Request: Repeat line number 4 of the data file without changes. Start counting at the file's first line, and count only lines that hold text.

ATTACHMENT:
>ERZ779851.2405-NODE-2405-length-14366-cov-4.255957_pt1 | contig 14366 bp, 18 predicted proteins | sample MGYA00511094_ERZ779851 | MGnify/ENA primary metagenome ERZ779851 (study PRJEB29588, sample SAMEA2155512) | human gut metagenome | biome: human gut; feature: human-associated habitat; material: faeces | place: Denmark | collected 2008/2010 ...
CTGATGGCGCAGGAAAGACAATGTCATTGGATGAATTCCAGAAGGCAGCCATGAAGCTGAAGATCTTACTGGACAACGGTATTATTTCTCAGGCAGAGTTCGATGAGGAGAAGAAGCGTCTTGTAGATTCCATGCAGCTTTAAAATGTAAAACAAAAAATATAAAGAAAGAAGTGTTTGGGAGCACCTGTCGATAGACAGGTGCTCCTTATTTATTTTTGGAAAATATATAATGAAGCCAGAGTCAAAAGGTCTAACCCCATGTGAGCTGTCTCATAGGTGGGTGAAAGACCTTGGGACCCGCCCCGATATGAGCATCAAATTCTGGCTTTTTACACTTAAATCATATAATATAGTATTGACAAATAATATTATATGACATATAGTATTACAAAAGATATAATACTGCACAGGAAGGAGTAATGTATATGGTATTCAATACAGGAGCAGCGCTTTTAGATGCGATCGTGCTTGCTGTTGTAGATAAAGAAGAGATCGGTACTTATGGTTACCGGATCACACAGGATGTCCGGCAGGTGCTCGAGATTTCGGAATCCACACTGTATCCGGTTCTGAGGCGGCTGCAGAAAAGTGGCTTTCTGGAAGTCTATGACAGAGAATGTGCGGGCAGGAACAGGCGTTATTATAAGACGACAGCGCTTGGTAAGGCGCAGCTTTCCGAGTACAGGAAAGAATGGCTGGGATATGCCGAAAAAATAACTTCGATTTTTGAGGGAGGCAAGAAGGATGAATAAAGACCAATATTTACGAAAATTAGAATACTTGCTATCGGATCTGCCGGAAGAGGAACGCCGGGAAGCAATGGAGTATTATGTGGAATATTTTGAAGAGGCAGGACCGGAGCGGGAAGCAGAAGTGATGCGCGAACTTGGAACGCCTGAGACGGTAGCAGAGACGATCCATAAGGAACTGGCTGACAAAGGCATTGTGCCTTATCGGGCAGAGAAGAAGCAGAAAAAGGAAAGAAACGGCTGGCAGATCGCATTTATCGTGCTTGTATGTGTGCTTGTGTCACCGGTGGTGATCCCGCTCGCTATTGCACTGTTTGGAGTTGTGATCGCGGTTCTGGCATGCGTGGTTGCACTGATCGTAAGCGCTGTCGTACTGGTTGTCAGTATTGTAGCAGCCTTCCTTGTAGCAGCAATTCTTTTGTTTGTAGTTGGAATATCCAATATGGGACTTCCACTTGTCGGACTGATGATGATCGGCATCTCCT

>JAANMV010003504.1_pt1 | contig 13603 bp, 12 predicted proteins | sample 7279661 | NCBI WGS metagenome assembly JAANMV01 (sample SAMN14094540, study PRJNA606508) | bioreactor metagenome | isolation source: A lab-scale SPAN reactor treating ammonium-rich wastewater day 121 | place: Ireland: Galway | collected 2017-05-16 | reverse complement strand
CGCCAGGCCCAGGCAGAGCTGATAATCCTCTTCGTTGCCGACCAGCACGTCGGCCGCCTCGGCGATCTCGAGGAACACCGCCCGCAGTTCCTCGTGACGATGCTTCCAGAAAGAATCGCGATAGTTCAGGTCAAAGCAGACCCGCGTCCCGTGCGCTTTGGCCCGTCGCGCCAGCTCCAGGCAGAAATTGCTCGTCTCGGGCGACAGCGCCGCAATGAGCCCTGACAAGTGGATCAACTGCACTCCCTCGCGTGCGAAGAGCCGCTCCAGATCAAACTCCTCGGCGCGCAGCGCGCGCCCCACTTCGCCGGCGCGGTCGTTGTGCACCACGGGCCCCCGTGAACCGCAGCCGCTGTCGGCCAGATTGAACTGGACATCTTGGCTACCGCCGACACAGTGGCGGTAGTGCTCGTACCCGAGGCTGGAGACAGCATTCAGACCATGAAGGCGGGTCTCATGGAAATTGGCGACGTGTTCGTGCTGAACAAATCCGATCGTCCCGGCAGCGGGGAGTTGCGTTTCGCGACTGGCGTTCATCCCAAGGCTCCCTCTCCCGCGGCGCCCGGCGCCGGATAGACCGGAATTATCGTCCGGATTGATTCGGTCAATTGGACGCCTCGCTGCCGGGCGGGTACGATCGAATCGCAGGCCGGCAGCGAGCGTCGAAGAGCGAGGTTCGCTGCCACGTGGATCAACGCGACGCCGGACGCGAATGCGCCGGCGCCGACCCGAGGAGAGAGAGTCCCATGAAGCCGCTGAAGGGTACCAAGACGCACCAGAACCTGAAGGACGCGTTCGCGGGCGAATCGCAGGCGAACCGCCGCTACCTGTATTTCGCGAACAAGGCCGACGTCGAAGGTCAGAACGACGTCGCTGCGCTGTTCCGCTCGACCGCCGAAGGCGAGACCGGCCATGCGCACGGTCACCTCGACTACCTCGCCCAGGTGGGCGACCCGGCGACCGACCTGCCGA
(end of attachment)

CGCCAGGCCCAGGCAGAGCTGATAATCCTCTTCGTTGCCGACCAGCACGTCGGCCGCCTCGGCGATCTCGAGGAACACCGCCCGCAGTTCCTCGTGACGATGCTTCCAGAAAGAATCGCGATAGTTCAGGTCAAAGCAGACCCGCGTCCCGTGCGCTTTGGCCCGTCGCGCCAGCTCCAGGCAGAAATTGCTCGTCTCGGGCGACAGCGCCGCAATGAGCCCTGACAAGTGGATCAACTGCACTCCCTCGCGTGCGAAGAGCCGCTCCAGATCAAACTCCTCGGCGCGCAGCGCGCGCCCCACTTCGCCGGCGCGGTCGTTGTGCACCACGGGCCCCCGTGAACCGCAGCCGCTGTCGGCCAGATTGAACTGGACATCTTGGCTACCGCCGACACAGTGGCGGTAGTGCTCGTACCCGAGGCTGGAGACAGCATTCAGACCATGAAGGCGGGTCTCATGGAAATTGGCGACGTGTTCGTGCTGAACAAATCCGATCGTCCCGGCAGCGGGGAGTTGCGTTTCGCGACTGGCGTTCATCCCAAGGCTCCCTCTCCCGCGGCGCCCGGCGCCGGATAGACCGGAATTATCGTCCGGATTGATTCGGTCAATTGGACGCCTCGCTGCCGGGCGGGTACGATCGAATCGCAGGCCGGCAGCGAGCGTCGAAGAGCGAGGTTCGCTGCCACGTGGATCAACGCGACGCCGGACGCGAATGCGCCGGCGCCGACCCGAGGAGAGAGAGTCCCATGAAGCCGCTGAAGGGTACCAAGACGCACCAGAACCTGAAGGACGCGTTCGCGGGCGAATCGCAGGCGAACCGCCGCTACCTGTATTTCGCGAACAAGGCCGACGTCGAAGGTCAGAACGACGTCGCTGCGCTGTTCCGCTCGACCGCCGAAGGCGAGACCGGCCATGCGCACGGTCACCTCGACTACCTCGCCCAGGTGGGCGACCCGGCGACCGACCTGCCGA